In 1966, he made the arrangements of the international song "C'est si bon" by Henri Betti and André Hornez for the Barbra Streisand album Color Me Barbra. In 1948, his father Raymond Legrand had conducted the orchestra for the recording of this song by Les Soeurs Étienne.

A number of his songs, including "What Are You Doing the Rest of Your Life?", "Watch What Happens", "The Summer Knows", and "You Must Believe in Spring", have become jazz standards covered frequently by other artists.

EclecticismEdit

 
Legrand in 2008.

During various periods of creative work, Legrand became a conductor for orchestras in St. Petersburg, Florida, Vancouver, Montreal, Atlanta, Pittsburgh, and Denver. He recorded more than one hundred albums with international musical stars (spanning the genres of jazz, variety, and classical) and worked with such diverse musicians as Phil Woods, Ray Charles, Claude Nougaro, Perry Como, Neil Diamond, Ella Fitzgerald, Aretha Franklin, Lena Horne, James Ingram, Jack Jones, Kiri te Kanawa, Tamara Gverdciteli, Frankie Laine, Tereza Kesovija, Johnny Mathis, Jessye Norman, Diana Ross, Frank Sinatra, Barbra Streisand, Sarah Vaughan, Shirley Bassey, Andy Williams, Regine Velasquez, Nana Mouskouri, Elis Regina, Natalie Dessay and Kuh Ledesma. He also toured with Chicago singer/songwriter Laury Shelley from 1975-1981 just prior to composing his Yentl film score (1983).

Legrand has also recorded classical piano pieces by Erik Satie and American composers such as Amy Beach, George Gershwin, Aaron Copland, John Cage, and Conlon Nancarrow. He is a prolific recorder of jazz, popular and classical music albums, having released over one hundred.[5]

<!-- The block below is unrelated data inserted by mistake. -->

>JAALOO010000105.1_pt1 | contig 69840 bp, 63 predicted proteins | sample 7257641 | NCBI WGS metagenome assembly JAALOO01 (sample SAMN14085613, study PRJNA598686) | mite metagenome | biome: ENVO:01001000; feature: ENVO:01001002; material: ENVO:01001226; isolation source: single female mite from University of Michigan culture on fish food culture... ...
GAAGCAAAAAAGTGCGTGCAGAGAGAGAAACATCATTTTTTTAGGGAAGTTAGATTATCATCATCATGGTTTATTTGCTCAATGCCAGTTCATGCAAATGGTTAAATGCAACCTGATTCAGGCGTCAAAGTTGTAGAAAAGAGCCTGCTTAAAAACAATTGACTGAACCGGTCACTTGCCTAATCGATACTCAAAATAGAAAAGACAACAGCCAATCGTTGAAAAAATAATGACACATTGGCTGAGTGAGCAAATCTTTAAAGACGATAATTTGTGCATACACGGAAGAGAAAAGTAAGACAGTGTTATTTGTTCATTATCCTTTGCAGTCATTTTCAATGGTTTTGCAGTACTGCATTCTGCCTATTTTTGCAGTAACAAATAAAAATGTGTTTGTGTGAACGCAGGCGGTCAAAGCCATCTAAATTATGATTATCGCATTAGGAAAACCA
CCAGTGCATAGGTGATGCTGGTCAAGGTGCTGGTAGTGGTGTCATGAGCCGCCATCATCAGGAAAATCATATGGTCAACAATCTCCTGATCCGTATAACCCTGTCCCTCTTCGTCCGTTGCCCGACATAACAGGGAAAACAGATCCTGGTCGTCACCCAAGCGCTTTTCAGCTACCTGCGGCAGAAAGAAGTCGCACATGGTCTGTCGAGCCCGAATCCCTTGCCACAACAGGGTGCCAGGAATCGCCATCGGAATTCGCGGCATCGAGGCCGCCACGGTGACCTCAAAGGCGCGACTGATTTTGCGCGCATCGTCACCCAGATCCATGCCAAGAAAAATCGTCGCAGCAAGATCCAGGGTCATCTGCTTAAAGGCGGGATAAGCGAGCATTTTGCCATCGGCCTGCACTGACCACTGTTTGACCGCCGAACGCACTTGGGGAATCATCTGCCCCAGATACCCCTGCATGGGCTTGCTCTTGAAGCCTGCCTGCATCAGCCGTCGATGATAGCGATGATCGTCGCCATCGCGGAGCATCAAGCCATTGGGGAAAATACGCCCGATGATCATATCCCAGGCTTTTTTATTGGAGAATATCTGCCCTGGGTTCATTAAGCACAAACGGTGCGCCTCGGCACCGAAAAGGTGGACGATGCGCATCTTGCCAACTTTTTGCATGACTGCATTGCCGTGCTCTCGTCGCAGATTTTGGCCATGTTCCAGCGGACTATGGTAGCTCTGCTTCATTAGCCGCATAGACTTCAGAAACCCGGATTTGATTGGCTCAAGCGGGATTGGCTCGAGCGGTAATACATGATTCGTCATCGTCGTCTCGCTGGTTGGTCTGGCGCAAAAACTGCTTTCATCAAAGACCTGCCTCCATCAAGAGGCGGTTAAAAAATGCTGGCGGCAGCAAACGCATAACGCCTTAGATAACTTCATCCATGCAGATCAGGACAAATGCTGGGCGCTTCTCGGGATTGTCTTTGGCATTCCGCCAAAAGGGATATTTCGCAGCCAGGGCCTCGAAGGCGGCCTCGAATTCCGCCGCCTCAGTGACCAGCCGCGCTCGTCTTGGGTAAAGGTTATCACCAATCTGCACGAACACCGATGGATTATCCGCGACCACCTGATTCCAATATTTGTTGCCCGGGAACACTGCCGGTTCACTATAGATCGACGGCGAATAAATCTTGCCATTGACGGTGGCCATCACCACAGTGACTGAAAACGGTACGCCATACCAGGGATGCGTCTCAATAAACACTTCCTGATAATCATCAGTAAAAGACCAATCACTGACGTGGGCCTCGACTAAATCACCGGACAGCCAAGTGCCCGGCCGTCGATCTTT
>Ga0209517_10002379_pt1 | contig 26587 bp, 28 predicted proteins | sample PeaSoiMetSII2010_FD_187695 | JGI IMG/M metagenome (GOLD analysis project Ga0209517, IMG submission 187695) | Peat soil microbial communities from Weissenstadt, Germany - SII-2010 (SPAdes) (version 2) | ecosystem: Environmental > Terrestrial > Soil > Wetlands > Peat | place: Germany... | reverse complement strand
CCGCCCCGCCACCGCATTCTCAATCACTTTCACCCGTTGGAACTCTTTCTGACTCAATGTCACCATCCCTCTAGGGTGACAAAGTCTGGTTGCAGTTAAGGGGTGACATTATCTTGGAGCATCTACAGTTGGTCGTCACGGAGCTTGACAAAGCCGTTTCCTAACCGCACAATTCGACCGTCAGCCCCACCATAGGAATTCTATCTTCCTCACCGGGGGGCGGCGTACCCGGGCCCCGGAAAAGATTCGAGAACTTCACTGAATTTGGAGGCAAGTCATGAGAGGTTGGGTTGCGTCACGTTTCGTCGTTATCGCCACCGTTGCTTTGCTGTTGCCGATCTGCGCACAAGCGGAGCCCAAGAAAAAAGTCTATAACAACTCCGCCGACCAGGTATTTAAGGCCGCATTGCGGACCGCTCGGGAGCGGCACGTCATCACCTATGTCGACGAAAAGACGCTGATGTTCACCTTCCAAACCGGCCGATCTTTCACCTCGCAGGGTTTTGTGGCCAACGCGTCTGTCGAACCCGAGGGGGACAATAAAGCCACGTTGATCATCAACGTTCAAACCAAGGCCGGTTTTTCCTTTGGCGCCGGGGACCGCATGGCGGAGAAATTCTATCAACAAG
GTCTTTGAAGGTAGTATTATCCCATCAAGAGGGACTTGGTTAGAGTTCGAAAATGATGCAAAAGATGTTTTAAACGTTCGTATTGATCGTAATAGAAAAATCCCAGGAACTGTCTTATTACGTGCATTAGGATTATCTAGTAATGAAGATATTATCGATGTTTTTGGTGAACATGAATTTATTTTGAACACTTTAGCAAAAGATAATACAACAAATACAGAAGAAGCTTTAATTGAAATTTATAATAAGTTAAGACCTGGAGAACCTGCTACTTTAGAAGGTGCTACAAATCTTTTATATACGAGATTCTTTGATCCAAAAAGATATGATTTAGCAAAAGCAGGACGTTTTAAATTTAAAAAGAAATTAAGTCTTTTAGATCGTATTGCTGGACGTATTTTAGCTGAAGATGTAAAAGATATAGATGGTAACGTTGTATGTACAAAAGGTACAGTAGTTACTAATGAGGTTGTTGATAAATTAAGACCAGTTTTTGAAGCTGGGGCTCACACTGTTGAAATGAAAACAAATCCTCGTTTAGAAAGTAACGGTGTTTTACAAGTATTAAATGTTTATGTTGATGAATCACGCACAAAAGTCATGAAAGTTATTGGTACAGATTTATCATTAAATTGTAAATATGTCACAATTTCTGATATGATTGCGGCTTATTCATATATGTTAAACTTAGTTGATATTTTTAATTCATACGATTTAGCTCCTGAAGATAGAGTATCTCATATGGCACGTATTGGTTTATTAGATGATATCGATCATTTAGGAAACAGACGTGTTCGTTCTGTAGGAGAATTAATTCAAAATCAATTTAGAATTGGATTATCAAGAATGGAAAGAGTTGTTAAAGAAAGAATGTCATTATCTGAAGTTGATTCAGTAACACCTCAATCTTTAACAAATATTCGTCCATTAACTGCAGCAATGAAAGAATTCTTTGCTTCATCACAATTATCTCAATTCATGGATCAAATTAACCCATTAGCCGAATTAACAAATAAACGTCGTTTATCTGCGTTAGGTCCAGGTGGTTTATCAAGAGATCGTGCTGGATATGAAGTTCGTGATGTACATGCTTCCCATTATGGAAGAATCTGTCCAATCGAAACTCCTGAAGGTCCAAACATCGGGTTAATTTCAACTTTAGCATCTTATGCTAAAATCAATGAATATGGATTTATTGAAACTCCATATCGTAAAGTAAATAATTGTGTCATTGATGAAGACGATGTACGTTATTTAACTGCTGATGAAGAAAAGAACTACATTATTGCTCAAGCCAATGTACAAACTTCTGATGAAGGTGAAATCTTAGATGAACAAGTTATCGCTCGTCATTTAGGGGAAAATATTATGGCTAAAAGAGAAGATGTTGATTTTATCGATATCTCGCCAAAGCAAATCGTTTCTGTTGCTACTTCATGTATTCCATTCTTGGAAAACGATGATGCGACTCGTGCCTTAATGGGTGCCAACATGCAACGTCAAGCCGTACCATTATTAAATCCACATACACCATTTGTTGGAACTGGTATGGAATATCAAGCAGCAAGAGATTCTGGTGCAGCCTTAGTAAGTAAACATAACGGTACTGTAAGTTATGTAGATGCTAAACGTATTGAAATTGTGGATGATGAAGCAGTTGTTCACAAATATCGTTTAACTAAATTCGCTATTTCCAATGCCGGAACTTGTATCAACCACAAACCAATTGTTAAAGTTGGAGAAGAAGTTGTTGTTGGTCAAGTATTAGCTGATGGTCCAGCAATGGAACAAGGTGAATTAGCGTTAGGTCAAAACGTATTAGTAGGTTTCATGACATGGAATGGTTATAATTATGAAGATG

His sister, Christiane Legrand, was a member of the Swingle Singers, and his niece Victoria Legrand is a member of the indie rock duo Beach House.[6]

Film scoresEdit

Legrand is known principally as a composer of innovative music for films, composing film scores (about two hundred to date) for directors Jean-Luc Godard, Richard Brooks, Claude Lelouch, Clint Eastwood, Barbra Streisand, Robert Altman, Joseph Losey, and many others. Legrand himself appears and performs in Agnès Varda's French New Wave classic, Cleo from 5 to 7 (1961). After his songs appeared in Jacques Demy's films The Umbrellas of Cherbourg (1964) and The Young Girls of Rochefort (1966), Legrand became famous worldwide. The Umbrellas of Cherbourg was a sung-through musical in which all the dialogue was set to music, a revolutionary concept at the time.

Hollywood soon became interested in Legrand after The Umbrellas of Cherbourg, bombarding him with requests to compose music for films. Having begun to collaborate with Hollywood, Legrand continued to work there for many years. Among his best-known scores are those for The Thomas Crown Affair (1968), which features the hit song "The Windmills of Your Mind", The Lady in the Car with Glasses and a Gun (1970), The Go-Between and Summer of '42 (1971), the last of which features another hit song, "The Summer Knows". Legrand also wrote the score for Orson Welles's last-completed film, F for Fake (1974). "Yentl" (1983).